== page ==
The structural plasticity of an essential toxin-secretion system in Mycobacterium tuberculosis

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Status: In-progress
Year: 2021
Funded: $110,000
Grant Type: Major Project Grant

The growing resistance of microbes to medicines used to prevent and treat infections is a global health threat. The pathogenic bacterium Mycobacterium tuberculosis already kills >1 million people per year and is increasingly developing resistance to the few available treatments we have. One way that M. tuberculosis survives in humans is by secreting a toxin that kills immune cells. This toxin relies on proper and efficient secretion at the right time for effective killing, therefore making the machinery that secretes it a good target for drug discovery efforts. This project seeks to understand the role of a crucial component of the system that exports this toxin from the bacteria, by uncovering how this component is structured and assembled. The understanding of this system will give us the knowledge that may help to develop the urgently needed new treatments for tackling this global pandemic.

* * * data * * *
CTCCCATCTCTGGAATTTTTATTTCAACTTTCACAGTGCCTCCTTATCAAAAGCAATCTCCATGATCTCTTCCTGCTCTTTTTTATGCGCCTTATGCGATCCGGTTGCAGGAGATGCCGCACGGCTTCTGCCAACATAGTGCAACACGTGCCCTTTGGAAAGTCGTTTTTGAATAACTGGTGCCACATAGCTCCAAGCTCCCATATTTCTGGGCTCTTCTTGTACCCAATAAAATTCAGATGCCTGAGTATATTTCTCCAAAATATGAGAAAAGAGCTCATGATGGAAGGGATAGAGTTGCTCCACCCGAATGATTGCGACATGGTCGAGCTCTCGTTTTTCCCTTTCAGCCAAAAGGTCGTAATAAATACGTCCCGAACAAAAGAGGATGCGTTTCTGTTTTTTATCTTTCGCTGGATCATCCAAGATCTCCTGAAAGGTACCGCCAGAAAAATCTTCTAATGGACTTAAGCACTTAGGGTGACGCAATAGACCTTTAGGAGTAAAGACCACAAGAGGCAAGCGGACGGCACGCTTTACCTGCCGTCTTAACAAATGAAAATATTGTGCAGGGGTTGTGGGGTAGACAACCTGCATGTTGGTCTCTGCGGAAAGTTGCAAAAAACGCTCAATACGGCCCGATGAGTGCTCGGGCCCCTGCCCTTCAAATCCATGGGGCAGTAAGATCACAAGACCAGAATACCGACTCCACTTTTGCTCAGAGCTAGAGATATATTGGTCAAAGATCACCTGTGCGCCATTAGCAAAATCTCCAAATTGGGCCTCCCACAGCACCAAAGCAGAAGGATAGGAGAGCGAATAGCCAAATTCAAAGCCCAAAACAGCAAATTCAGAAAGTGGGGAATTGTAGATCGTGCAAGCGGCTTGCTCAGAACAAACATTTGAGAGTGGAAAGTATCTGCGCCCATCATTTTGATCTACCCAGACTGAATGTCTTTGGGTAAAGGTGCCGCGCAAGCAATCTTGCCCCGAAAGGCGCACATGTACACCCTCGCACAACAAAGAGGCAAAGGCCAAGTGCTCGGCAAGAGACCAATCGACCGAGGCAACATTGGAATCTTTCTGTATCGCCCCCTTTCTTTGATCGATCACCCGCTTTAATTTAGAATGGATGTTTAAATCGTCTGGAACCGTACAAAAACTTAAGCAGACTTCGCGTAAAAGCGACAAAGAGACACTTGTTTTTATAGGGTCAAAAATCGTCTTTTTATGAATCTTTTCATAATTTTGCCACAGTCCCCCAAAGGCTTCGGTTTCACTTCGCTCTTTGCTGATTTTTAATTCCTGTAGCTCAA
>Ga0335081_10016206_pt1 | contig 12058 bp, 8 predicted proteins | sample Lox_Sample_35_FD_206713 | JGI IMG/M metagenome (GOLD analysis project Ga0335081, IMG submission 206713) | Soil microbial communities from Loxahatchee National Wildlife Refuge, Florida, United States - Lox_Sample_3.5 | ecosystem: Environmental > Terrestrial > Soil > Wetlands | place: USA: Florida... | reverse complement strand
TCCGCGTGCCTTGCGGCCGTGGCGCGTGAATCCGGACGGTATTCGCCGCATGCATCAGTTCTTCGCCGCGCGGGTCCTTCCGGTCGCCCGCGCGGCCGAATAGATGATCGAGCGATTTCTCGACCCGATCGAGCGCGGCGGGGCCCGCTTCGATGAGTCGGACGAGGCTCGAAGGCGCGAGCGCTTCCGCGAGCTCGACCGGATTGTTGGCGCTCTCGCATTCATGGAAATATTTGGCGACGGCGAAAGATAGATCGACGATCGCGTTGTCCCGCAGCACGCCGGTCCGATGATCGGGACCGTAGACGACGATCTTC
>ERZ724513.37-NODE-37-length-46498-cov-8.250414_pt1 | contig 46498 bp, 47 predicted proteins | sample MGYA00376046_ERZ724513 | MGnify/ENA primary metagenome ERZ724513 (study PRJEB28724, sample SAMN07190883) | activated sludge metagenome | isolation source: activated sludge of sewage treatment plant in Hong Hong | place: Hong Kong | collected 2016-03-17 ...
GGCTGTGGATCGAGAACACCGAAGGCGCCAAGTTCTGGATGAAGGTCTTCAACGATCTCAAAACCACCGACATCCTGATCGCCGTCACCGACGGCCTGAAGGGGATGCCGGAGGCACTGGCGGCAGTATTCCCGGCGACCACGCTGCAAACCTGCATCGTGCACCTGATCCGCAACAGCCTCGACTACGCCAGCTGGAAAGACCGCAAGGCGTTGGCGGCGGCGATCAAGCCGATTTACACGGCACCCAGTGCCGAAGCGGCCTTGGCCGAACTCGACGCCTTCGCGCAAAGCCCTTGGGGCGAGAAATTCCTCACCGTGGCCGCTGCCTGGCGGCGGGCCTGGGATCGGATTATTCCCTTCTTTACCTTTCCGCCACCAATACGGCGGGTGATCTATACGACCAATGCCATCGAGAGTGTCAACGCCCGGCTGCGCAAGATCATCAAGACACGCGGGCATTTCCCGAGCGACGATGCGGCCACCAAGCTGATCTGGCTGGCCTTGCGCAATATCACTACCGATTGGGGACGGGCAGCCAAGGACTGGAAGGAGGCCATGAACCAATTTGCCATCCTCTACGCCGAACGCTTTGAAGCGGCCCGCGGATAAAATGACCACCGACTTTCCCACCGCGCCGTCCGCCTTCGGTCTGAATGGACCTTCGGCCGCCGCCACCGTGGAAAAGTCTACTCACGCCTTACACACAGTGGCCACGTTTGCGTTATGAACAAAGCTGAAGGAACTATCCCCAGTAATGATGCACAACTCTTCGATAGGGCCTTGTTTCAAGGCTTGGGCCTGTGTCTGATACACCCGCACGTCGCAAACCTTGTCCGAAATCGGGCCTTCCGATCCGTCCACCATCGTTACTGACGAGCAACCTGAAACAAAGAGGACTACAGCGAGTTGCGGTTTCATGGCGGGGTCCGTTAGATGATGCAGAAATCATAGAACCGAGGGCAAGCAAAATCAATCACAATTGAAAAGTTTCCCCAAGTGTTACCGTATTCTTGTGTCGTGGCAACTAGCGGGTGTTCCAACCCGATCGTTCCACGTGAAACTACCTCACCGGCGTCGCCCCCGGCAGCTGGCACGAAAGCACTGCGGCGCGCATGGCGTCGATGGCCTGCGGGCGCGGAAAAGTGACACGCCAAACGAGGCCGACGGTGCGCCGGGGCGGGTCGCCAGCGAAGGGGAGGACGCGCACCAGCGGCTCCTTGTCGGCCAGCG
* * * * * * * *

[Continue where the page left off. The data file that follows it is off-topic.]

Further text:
Researcher // Dr Timothy Allison – University of Canterbury

More About Dr Timothy Allison
cases diagnosed in New Zealand each year
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of cases diagnosed in NZ born patients are Maori

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